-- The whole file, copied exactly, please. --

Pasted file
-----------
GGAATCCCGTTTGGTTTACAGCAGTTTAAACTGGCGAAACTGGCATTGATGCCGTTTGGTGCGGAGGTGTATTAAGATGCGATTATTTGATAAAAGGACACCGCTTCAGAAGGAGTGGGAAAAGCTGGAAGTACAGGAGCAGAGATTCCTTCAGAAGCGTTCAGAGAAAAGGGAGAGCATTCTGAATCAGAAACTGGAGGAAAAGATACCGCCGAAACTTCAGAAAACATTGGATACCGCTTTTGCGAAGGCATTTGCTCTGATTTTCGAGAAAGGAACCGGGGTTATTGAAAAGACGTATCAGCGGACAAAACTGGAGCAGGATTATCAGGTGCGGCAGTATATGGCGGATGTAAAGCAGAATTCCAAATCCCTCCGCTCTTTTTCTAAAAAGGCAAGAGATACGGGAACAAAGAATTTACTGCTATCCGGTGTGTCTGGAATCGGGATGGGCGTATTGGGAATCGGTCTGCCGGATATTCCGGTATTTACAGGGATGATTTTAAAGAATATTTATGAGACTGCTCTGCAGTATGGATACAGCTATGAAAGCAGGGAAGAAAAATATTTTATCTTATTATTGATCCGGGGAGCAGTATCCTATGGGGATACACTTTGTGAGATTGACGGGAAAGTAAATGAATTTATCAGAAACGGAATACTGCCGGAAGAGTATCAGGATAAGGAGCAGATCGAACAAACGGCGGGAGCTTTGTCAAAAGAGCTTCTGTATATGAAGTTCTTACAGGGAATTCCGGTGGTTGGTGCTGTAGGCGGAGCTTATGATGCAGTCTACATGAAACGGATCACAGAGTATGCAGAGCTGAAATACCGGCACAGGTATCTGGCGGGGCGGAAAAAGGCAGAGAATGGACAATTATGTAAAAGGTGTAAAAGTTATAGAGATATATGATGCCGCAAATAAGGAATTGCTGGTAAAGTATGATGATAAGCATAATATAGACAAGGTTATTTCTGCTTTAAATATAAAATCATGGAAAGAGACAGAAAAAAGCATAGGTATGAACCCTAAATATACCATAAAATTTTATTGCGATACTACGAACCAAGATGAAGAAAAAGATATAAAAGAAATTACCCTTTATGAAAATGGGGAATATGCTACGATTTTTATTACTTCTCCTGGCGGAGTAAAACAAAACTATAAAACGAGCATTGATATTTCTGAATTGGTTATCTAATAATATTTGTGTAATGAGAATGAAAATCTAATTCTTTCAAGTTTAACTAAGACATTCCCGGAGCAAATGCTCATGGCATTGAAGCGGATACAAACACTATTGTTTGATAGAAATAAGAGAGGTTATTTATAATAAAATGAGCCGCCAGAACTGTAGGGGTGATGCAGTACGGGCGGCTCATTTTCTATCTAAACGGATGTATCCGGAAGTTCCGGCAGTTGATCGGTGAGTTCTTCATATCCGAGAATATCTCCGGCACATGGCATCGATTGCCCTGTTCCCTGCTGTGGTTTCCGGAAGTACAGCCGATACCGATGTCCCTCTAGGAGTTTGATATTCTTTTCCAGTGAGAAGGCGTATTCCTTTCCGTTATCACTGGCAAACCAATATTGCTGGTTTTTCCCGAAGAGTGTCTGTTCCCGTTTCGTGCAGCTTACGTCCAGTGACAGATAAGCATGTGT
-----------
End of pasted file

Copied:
GGAATCCCGTTTGGTTTACAGCAGTTTAAACTGGCGAAACTGGCATTGATGCCGTTTGGTGCGGAGGTGTATTAAGATGCGATTATTTGATAAAAGGACACCGCTTCAGAAGGAGTGGGAAAAGCTGGAAGTACAGGAGCAGAGATTCCTTCAGAAGCGTTCAGAGAAAAGGGAGAGCATTCTGAATCAGAAACTGGAGGAAAAGATACCGCCGAAACTTCAGAAAACATTGGATACCGCTTTTGCGAAGGCATTTGCTCTGATTTTCGAGAAAGGAACCGGGGTTATTGAAAAGACGTATCAGCGGACAAAACTGGAGCAGGATTATCAGGTGCGGCAGTATATGGCGGATGTAAAGCAGAATTCCAAATCCCTCCGCTCTTTTTCTAAAAAGGCAAGAGATACGGGAACAAAGAATTTACTGCTATCCGGTGTGTCTGGAATCGGGATGGGCGTATTGGGAATCGGTCTGCCGGATATTCCGGTATTTACAGGGATGATTTTAAAGAATATTTATGAGACTGCTCTGCAGTATGGATACAGCTATGAAAGCAGGGAAGAAAAATATTTTATCTTATTATTGATCCGGGGAGCAGTATCCTATGGGGATACACTTTGTGAGATTGACGGGAAAGTAAATGAATTTATCAGAAACGGAATACTGCCGGAAGAGTATCAGGATAAGGAGCAGATCGAACAAACGGCGGGAGCTTTGTCAAAAGAGCTTCTGTATATGAAGTTCTTACAGGGAATTCCGGTGGTTGGTGCTGTAGGCGGAGCTTATGATGCAGTCTACATGAAACGGATCACAGAGTATGCAGAGCTGAAATACCGGCACAGGTATCTGGCGGGGCGGAAAAAGGCAGAGAATGGACAATTATGTAAAAGGTGTAAAAGTTATAGAGATATATGATGCCGCAAATAAGGAATTGCTGGTAAAGTATGATGATAAGCATAATATAGACAAGGTTATTTCTGCTTTAAATATAAAATCATGGAAAGAGACAGAAAAAAGCATAGGTATGAACCCTAAATATACCATAAAATTTTATTGCGATACTACGAACCAAGATGAAGAAAAAGATATAAAAGAAATTACCCTTTATGAAAATGGGGAATATGCTACGATTTTTATTACTTCTCCTGGCGGAGTAAAACAAAACTATAAAACGAGCATTGATATTTCTGAATTGGTTATCTAATAATATTTGTGTAATGAGAATGAAAATCTAATTCTTTCAAGTTTAACTAAGACATTCCCGGAGCAAATGCTCATGGCATTGAAGCGGATACAAACACTATTGTTTGATAGAAATAAGAGAGGTTATTTATAATAAAATGAGCCGCCAGAACTGTAGGGGTGATGCAGTACGGGCGGCTCATTTTCTATCTAAACGGATGTATCCGGAAGTTCCGGCAGTTGATCGGTGAGTTCTTCATATCCGAGAATATCTCCGGCACATGGCATCGATTGCCCTGTTCCCTGCTGTGGTTTCCGGAAGTACAGCCGATACCGATGTCCCTCTAGGAGTTTGATATTCTTTTCCAGTGAGAAGGCGTATTCCTTTCCGTTATCACTGGCAAACCAATATTGCTGGTTTTTCCCGAAGAGTGTCTGTTCCCGTTTCGTGCAGCTTACGTCCAGTGACAGATAAGCATGTGT